Mary Ann Fulford, a member of Heritage Baptist Church in Annapolis, helped launch a local version of the Backpack Buddies program at the church after she heard about it about four years ago. The national program provides weekend meals to needy children, and Fulford saw a need in her own community.
The church started by providing food to 15 students at Georgetown East Elementary School in the spring of 2009.
Today, the church provides meals to more than 60 children, at Georgetown East and at a second school, Mills-Parole Elementary in Annapolis.
"Children cannot learn if they don't have food to eat," said the Rev. Henry Green, the pastor of Heritage Baptist.
"Creating a nurturing atmosphere, creating a loving environment and providing food are basic elements of understanding what the education system needs to solve its problems," Green said.
On Thursday, Heritage Baptist was presented the state's first Golden Apple Award — an honor created by Maryland Comptroller Peter Franchot to recognize volunteers and organizations that assist the state's public education system.
Franchot presented the award to church members at a ceremony at Georgetown East Elementary School. Ultimately, he said, Golden Apple awards will be given to recipients in all 23 Maryland counties as well as Baltimore City.
"It's tough economic times, so we need to reach out to the community," Franchot said after presenting Heritage Baptist staff with the award. "Where we can get volunteers involved in the schools even more than they are, that's the purpose of this."
Heritage Baptist Church is among several organizations that take part in the Backpack Buddies program in Anne Arundel County to provide meals to students who are also enrolled in the schools' free and reduced-price meals programs.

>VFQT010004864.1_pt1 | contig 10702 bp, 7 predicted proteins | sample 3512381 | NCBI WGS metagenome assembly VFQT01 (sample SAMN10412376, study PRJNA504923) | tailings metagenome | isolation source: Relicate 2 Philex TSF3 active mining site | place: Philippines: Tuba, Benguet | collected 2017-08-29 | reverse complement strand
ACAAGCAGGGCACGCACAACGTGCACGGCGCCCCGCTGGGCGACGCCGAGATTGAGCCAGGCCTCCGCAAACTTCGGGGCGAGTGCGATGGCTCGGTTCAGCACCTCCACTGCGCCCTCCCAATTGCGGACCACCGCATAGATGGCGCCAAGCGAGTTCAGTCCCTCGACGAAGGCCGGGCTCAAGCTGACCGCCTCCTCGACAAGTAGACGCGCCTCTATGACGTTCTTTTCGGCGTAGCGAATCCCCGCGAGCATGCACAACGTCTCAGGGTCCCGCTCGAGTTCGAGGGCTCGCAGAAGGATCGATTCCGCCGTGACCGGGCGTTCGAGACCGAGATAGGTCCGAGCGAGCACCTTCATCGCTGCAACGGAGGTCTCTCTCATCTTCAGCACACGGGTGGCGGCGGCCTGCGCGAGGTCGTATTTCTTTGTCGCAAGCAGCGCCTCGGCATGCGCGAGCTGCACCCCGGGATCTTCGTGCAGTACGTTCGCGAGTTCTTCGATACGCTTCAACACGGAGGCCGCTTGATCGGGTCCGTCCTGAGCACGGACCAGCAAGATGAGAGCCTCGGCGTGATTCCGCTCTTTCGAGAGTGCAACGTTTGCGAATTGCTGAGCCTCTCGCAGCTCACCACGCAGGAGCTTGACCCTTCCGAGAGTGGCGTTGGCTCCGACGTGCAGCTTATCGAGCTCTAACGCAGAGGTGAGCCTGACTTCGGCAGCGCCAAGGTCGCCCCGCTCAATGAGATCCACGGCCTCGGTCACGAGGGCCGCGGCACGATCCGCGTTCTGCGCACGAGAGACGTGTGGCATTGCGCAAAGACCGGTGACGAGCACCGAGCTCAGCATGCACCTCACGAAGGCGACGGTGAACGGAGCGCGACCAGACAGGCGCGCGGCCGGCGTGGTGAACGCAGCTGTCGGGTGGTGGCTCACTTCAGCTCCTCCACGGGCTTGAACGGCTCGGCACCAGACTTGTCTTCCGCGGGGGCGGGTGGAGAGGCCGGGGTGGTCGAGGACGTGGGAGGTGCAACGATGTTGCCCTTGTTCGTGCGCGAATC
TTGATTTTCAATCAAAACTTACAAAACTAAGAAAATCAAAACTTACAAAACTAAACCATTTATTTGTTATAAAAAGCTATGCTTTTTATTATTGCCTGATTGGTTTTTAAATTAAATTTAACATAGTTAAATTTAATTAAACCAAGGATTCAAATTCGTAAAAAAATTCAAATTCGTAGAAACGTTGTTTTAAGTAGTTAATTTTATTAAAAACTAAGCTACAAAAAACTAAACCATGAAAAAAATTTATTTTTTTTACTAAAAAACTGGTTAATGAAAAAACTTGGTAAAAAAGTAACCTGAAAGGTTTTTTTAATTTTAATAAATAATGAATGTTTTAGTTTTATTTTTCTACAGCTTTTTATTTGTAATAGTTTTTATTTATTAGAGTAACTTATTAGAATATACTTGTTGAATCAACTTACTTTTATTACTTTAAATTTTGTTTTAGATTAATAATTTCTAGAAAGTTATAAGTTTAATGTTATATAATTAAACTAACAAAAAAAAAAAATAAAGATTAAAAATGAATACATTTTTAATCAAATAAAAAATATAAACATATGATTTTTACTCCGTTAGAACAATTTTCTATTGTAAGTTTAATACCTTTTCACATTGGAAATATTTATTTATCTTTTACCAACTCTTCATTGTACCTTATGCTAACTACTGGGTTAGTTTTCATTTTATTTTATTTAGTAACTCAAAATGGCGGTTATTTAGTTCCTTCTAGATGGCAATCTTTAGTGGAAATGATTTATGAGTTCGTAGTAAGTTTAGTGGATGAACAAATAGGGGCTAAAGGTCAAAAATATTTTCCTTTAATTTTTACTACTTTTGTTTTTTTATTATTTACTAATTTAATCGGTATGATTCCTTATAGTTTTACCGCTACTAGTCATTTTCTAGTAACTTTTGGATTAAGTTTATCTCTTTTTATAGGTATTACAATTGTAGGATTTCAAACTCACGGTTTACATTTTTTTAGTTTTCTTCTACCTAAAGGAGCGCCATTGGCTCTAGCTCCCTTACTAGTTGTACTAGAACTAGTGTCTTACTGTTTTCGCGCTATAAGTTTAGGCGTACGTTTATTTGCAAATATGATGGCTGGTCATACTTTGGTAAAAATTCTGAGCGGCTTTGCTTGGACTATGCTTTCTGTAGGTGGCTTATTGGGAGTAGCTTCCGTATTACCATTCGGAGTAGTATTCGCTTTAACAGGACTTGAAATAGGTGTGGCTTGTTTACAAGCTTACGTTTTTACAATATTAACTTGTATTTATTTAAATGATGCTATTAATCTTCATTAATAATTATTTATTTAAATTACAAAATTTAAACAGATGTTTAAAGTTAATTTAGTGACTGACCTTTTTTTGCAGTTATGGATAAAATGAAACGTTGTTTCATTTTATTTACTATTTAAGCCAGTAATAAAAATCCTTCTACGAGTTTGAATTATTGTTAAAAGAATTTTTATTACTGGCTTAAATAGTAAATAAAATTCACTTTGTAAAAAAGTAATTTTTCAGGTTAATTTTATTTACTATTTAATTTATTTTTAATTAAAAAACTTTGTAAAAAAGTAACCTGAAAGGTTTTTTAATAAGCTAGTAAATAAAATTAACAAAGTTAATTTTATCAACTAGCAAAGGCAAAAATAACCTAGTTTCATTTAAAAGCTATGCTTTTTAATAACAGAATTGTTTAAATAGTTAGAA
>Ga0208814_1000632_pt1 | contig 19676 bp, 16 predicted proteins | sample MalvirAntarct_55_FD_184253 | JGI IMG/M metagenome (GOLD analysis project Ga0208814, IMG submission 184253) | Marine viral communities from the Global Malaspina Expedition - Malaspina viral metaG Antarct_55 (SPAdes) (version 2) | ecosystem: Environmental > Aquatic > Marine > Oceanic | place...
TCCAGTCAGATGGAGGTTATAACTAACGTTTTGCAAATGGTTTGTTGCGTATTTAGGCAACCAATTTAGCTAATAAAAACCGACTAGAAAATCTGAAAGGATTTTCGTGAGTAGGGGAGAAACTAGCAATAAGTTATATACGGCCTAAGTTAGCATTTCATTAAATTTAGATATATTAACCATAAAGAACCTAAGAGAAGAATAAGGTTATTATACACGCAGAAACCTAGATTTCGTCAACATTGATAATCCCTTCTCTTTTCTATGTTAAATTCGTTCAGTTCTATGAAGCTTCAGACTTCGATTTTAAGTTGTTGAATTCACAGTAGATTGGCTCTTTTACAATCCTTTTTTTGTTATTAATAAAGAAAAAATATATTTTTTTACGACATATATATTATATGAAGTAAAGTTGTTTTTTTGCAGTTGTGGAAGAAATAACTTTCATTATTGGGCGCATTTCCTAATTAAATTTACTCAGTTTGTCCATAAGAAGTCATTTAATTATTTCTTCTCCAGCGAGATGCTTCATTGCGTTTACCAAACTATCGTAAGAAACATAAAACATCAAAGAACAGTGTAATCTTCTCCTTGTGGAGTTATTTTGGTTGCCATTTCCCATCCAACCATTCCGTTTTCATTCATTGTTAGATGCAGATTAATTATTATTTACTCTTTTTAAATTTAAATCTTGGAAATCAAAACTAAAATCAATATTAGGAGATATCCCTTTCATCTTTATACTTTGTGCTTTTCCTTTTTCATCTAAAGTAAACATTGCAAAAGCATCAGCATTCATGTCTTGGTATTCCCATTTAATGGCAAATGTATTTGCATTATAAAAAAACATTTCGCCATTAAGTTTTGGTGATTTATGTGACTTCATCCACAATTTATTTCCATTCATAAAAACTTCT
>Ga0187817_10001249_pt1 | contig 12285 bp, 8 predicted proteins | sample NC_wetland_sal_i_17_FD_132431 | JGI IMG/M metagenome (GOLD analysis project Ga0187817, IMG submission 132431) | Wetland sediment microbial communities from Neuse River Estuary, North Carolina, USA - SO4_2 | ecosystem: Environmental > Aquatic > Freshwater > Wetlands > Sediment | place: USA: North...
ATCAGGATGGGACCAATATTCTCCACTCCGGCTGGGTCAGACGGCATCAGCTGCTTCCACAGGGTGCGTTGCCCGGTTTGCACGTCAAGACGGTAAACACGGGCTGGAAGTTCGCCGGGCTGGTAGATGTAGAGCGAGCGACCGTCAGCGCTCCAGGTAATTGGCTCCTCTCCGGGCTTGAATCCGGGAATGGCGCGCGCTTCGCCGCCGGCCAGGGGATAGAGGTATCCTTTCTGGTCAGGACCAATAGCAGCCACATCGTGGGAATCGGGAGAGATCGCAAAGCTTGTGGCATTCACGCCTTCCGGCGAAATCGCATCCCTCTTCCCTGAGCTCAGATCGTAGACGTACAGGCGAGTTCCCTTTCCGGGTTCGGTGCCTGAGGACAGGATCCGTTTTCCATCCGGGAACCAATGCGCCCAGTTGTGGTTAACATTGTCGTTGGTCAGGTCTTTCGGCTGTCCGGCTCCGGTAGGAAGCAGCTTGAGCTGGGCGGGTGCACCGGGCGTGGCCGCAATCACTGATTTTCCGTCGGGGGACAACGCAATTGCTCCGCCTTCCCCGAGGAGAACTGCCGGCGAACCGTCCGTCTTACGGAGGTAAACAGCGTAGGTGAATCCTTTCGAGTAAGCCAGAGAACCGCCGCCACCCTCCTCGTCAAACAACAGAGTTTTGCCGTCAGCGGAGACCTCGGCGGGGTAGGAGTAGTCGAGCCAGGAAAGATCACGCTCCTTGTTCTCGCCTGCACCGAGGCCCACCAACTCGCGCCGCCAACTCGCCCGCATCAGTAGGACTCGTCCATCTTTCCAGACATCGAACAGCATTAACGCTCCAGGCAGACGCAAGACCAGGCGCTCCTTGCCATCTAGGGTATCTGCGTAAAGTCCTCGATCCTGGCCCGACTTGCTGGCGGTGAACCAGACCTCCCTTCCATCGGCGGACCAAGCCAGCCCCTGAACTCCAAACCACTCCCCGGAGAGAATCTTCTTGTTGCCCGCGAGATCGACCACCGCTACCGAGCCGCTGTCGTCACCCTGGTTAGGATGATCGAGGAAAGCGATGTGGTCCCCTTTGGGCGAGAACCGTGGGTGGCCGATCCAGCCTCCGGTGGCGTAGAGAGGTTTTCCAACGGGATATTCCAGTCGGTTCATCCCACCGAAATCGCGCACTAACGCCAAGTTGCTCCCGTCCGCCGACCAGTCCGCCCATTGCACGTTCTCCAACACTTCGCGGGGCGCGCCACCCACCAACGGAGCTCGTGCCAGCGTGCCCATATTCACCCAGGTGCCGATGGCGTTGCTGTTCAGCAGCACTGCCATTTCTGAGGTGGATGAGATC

Green said the church does not meet directly with families in the program because of concerns about separation of church and state. Instead, it works with school officials, who identify students in need. He said the program is among several outreach services the church provides, and the need for such programs has risen during the recent economic downturn.
Teresa Tudor, senior manager of the Anne Arundel County public schools' office of school and family partnerships, said students in more than 20 schools in the county receive meals through the program.
"The whole purpose of the program is to be something that will independently sustain a student over the weekend with the food they need," said Tudor.
She said each Friday, students receive a backpack of items that they can prepare at home themselves. Backpacks are used so those who receive the items can remain inconspicuous, Tudor said. Larger amounts of food are provided over the holidays.
Heritage Baptist Church initially funded the program solely through the congregation, but recently has received grants from such donors as the Pennsylvania-based American Baptist Home Mission Societies.
Anne Arundel County schools Superintendent Kevin Maxwell lauded the church's efforts to provide assistance for students and parents, many of whom also depend on the school system to provide healthy meals throughout the week.
"Both schools have very high rates of poverty and kids who are in need," said Maxwell of Georgetown East and Mills Parole. "We talk a lot about free and reduced meals in the school system, but we have to recognize that there are Saturdays and Sundays, too, and there are snow days.
"We are the source when schools are open, but where is that source when schools are not open?" Maxwell said.
"That's the gap that Heritage Baptist Church and other churches we are working with in Anne Arundel County are trying to fill for us," he said.